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Area 100 KSA is a new philosophy in pilot training that concentrates on moving away from fact-based education towards competency-based training and assessment (CBTA). The new holistic approach to pilot training aims to develop and assess pilots’ Knowledge, Skills, and Attitudes (KSA) from day one at ground school and underlay the whole theoretical knowledge training system. EASA mandates ATOs to embody the concept into their training syllabus no later than 2022 January 31. But how? And most importantly – why? Let’s explore in more detail.
Critical triggers for Area 100 KSA
Although faulty equipment, bad weather conditions, and other aspects can play significant roles in aircraft crashes, many research types show that the human factor is the cause by far more often. In the 1970s, NASA established that flight crew behaviors were a major causal factor in 70% of aviation accidents. In 2003, Boeing attributed 80% of commercial air disasters to human error.
According to EASA Annual Safety Review 2020, approximately a quarter of commercial air transport large airplane accidents reports identify human factors (HF) issues. The peak year by human factor caused accidents was 2016, based on the data below. However, at the time of publishing the report, EASA made a note that the we must view the figure for 2019 as preliminary and likely to increase.
Although pilots might be suitable to perform their duties, they often lack certain competencies, understanding, and soft-skills. A few years ago, Ryanair claimed publicly that more than 50% of pilot candidates were not good enough. Other airlines were later making similar statements. Regulators started questioning what precisely the applicants lacked, and the answer seemed rather self-evident – non-technical skills.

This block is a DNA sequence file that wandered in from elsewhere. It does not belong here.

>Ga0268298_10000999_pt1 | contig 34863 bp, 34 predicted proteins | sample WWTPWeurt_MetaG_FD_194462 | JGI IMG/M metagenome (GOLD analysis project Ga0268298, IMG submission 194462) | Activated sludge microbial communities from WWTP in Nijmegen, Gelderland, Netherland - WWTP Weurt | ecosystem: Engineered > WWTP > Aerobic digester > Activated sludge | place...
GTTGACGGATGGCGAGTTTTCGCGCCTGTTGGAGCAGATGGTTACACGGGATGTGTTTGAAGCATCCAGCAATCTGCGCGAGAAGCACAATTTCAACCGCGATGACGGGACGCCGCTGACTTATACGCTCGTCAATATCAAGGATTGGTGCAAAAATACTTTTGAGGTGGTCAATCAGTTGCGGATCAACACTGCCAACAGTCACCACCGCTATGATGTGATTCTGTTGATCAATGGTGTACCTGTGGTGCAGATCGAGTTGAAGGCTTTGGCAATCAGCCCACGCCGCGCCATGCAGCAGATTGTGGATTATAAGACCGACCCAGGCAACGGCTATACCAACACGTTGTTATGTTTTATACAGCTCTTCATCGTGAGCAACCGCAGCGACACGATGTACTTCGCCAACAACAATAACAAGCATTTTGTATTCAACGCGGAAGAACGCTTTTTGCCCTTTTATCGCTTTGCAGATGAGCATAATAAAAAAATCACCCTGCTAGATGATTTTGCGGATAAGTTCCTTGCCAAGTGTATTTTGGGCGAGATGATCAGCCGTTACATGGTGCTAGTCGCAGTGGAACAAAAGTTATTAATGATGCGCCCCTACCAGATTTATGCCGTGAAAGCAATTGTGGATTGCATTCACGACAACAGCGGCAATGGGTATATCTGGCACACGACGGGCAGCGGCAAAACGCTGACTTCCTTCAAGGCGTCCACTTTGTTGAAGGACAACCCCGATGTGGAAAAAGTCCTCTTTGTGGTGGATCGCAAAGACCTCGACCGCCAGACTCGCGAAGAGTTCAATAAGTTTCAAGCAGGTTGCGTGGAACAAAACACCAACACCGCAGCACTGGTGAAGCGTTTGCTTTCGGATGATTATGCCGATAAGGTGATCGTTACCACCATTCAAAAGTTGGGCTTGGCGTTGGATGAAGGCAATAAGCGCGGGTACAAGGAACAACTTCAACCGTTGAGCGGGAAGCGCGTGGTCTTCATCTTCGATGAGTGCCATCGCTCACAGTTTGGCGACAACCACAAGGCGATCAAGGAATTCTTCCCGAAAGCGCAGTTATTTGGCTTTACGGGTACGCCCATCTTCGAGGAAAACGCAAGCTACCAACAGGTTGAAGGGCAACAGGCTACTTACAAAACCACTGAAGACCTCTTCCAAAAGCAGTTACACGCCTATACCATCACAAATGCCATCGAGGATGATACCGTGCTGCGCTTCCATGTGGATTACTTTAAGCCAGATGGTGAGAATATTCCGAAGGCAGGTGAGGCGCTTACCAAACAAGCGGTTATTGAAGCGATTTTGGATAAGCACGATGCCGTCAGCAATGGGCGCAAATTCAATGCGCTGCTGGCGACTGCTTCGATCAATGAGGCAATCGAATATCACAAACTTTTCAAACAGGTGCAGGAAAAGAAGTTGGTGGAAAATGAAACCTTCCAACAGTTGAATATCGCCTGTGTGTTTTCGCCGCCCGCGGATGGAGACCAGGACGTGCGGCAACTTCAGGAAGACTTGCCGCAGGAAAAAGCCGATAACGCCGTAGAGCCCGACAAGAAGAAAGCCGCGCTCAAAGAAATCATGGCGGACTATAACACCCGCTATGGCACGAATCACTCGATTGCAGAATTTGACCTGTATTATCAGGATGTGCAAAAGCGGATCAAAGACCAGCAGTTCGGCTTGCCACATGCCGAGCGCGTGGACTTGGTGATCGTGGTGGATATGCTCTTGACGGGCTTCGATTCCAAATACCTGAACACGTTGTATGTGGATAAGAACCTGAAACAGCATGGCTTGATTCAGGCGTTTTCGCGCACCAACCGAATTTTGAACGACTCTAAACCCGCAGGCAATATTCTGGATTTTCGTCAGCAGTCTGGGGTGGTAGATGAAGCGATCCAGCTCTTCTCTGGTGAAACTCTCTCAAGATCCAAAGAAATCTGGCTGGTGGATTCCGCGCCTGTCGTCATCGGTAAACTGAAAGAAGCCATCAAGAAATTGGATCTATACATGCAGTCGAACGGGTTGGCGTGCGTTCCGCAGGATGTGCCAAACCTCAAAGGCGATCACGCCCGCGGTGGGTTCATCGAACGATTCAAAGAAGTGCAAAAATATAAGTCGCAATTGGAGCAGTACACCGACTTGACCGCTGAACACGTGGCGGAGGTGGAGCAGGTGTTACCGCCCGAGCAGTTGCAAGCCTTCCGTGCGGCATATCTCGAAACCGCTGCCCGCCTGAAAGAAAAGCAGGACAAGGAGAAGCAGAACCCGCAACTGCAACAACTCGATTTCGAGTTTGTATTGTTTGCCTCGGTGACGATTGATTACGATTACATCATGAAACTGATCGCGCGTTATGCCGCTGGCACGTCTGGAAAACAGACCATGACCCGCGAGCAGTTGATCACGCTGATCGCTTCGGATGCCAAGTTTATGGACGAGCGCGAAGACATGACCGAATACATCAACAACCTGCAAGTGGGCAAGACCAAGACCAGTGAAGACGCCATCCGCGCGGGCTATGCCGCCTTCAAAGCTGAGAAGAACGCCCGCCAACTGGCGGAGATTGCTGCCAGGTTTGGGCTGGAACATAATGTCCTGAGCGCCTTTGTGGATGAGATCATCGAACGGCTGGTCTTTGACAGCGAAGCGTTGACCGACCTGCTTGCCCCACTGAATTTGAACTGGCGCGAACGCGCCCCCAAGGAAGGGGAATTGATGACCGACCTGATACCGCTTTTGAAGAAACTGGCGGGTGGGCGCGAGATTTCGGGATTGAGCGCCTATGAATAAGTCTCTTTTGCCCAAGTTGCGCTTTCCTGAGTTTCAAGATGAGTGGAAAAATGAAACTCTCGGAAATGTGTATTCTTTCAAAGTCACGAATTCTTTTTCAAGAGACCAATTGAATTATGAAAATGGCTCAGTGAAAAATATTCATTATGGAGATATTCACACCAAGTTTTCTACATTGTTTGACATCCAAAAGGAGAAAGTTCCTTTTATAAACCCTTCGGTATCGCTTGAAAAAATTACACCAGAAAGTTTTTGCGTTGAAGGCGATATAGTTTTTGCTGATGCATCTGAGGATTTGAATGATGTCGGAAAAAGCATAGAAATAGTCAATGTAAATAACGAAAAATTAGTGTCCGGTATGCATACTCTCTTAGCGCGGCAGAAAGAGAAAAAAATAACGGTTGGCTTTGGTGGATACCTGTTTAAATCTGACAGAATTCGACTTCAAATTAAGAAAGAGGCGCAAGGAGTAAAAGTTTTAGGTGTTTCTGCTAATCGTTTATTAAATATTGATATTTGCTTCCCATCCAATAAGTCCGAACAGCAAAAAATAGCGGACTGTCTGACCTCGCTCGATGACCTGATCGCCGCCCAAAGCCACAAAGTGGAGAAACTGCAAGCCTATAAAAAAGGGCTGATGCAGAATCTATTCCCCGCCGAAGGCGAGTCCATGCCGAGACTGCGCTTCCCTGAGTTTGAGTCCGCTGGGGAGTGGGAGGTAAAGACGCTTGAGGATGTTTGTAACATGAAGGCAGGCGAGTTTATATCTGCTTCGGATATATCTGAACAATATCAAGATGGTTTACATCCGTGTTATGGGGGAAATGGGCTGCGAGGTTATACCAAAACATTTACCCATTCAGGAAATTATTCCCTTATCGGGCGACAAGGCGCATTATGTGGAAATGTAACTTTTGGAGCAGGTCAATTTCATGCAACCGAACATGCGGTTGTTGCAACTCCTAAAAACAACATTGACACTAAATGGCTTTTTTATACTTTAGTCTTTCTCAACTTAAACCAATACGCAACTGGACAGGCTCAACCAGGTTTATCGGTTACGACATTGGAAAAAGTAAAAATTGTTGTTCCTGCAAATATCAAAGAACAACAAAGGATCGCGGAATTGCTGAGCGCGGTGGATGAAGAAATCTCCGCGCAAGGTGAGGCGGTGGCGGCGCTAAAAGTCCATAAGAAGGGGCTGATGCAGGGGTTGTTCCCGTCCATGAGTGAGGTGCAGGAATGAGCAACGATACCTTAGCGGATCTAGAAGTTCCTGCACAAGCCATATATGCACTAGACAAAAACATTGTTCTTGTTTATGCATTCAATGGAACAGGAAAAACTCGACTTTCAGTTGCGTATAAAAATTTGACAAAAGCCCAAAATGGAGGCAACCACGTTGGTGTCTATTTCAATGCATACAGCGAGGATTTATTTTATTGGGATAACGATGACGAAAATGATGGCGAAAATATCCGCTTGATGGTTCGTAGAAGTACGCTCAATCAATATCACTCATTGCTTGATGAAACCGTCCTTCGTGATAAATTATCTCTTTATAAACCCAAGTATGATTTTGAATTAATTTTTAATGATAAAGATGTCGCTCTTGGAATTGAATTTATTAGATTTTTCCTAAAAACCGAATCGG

What is Area 100 KSA?
Area 100 KSA is a part of a broader concept – CBTA – developed mutually by the International Civil Aviation Organization (ICAO), the International Air Transport Association (IATA), the International Federation of Air Line Pilots’ Associations (IFALPA), and other industry partners.
CBTA, which stands for competency-based training and assessment, is oriented towards helping student pilots to develop and demonstrate core technical and behavioral competencies to do their job successfully. Among the technical ones, for instance, there are two Aircraft Flight Path Management related competencies – Manual Control and Automation. In contrast, a combination of Knowledge, Skills, and Attitudes (KSA) make up the following behavioral competencies:
- Communication (COM)
- Leadership and teamwork (LTW)
- Problem-solving and decision-making (PSD)
- Situation awareness (SAW)
- Workload management (WLM)
- Application of knowledge (KNO)
“There have been cases in aviation history when it was vital to demonstrate specific competencies, but, unfortunately, they were not there when the flight crews needed them most. Confronted by one aircraft engine’s failure out of the two built-in engines, a flight crew mistakenly deactivated the working engine. This action destroyed any hope to land safely,” explained Arunas Miezanskas, Head of Training at BAA Training, illustrating the importance of pilots nurturing and manifesting particular competencies.